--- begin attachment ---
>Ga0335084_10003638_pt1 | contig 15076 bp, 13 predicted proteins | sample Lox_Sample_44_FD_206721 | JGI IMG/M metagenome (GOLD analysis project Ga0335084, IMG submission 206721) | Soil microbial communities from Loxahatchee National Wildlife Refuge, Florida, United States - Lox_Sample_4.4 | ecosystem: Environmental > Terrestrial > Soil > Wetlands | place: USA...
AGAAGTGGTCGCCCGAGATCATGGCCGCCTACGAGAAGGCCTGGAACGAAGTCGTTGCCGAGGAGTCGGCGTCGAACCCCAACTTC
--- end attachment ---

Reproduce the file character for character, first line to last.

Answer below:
>Ga0335084_10003638_pt1 | contig 15076 bp, 13 predicted proteins | sample Lox_Sample_44_FD_206721 | JGI IMG/M metagenome (GOLD analysis project Ga0335084, IMG submission 206721) | Soil microbial communities from Loxahatchee National Wildlife Refuge, Florida, United States - Lox_Sample_4.4 | ecosystem: Environmental > Terrestrial > Soil > Wetlands | place: USA...
AGAAGTGGTCGCCCGAGATCATGGCCGCCTACGAGAAGGCCTGGAACGAAGTCGTTGCCGAGGAGTCGGCGTCGAACCCCAACTTC